In a recent article in the journal Educational Researcher*, Dr. Glass notes the following interesting conclusions about meta-analysis.
- Meta-analysis is unique in that it is possibly the only education born widely-used quantitative methodological tool that has been adopted by medical research. Typically education research seeks to emulate what medical research is doing to gain credibility as a science. In this case, medical research adopted this education methodology and now uses it to an even greater extent then education.
- Meta-analysis has not produced incontrovertible findings that can lead to education policy.
While the first conclusion is interesting and a coup for education research, the second is a bombshell. It is rare that the inventor of something points out its limitation after an extended period of use. The problem is that unlike medical research where related studies/drug trials tend to find similar effects, in education the variability of findings within a given meta-analysis is usually much larger than the overall effect. This is yet another problem with relying on small effect sizes in education to drive policy and conclusions that something is effective.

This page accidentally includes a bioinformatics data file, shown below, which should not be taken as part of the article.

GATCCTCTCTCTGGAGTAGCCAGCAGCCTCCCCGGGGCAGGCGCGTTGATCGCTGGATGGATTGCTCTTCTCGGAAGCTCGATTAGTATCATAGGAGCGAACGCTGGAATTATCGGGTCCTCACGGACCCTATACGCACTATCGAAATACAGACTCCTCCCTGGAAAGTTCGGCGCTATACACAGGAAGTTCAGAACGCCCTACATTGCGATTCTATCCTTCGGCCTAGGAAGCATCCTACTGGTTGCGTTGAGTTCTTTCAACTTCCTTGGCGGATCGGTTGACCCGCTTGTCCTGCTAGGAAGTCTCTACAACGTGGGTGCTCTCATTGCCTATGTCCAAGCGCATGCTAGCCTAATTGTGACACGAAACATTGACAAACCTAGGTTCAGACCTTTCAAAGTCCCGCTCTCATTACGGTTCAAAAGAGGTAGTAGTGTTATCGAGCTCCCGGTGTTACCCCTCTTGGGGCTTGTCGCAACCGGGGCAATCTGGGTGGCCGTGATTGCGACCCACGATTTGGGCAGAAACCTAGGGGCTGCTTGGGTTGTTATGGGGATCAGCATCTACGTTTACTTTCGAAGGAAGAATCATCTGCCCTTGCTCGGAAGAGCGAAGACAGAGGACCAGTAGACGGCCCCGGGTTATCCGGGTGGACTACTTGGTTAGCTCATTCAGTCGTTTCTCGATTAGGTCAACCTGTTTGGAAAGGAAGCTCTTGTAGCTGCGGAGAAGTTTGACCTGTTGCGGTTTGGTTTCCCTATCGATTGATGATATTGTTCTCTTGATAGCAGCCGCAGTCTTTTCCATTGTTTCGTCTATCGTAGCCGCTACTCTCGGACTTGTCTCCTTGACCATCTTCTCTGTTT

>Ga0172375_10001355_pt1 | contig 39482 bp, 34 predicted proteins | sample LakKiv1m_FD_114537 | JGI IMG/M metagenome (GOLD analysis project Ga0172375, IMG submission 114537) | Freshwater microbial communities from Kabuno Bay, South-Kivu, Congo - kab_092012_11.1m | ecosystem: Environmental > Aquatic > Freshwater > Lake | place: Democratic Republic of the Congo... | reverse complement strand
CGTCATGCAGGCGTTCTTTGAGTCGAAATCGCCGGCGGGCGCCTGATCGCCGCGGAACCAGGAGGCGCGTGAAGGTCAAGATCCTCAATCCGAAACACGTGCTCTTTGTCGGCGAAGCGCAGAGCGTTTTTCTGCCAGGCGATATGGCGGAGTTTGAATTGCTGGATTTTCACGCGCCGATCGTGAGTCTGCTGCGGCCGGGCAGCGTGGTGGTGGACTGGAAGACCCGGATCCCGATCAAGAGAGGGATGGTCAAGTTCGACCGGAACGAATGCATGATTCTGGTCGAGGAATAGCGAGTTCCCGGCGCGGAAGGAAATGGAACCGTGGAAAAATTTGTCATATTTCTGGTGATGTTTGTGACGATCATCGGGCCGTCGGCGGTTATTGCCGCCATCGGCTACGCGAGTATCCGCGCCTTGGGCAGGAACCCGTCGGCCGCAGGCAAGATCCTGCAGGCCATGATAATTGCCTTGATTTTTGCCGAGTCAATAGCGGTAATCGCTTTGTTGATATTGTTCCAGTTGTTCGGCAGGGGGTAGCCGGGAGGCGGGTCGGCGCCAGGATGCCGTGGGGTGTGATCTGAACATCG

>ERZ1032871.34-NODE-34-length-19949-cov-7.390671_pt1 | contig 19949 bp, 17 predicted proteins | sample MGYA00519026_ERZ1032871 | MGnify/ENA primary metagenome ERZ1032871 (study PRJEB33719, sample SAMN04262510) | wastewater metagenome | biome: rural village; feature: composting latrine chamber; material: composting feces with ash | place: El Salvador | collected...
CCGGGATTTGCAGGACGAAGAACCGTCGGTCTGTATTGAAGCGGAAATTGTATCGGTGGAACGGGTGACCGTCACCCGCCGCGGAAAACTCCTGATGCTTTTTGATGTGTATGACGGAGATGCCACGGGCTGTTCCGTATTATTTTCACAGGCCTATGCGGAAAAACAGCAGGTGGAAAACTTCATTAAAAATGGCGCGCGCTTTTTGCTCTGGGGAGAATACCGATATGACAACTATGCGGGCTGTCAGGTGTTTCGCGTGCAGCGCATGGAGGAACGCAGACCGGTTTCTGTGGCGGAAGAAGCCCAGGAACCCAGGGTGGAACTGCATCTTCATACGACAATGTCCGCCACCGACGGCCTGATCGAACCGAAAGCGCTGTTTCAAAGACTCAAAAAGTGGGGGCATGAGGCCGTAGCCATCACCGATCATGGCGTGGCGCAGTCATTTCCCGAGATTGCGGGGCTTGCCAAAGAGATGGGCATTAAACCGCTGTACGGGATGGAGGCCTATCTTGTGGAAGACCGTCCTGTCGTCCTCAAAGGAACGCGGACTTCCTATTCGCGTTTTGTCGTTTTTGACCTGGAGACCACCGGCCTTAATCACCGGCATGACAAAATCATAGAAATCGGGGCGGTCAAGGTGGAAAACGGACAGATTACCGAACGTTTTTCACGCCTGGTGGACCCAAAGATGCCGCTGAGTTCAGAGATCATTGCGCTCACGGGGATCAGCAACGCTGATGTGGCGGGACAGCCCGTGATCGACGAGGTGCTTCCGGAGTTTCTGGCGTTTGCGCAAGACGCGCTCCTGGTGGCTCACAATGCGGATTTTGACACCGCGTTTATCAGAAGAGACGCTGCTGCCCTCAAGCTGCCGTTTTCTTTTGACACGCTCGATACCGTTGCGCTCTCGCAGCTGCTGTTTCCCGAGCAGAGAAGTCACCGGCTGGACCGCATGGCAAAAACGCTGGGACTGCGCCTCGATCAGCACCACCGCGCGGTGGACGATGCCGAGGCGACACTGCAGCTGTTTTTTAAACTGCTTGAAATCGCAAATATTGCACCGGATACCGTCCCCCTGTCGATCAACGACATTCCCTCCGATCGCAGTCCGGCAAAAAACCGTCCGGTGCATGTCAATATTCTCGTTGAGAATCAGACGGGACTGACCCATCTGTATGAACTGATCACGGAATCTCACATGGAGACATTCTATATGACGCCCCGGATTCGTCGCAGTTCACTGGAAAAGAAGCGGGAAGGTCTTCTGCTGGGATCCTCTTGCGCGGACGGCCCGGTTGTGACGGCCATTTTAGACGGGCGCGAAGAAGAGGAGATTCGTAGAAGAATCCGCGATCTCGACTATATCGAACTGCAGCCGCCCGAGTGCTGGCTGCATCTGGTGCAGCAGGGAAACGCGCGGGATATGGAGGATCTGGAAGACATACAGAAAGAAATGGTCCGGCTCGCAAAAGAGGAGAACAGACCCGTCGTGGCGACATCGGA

While the existence of large variation within a given meta-analysis is problematic, it also represents an opportunity. One can look inside the accompanying table that lists the characteristics of all the studies in the meta-analysis to identify those studies with the biggest effect sizes and then look at them to see if there are any useful common characteristics. That is the gist of the the section "How to Review a Meta-Analysis" in Chapter 3 of the text. Of course, it may be that the studies with the highest Effect Sizes are at the early elementary grades, or very short term interventions using a measure developed by the researcher, which will be of little help if you are trying to raise the scores of a middle or high school on more standardized measures. However, you never know whether the results can help improve your practice till you look into the most promising studies.
* Glass, G. V. (2016). One Hundred Years of Research Prudent Aspirations. Educational Researcher, 45(2), 69-72.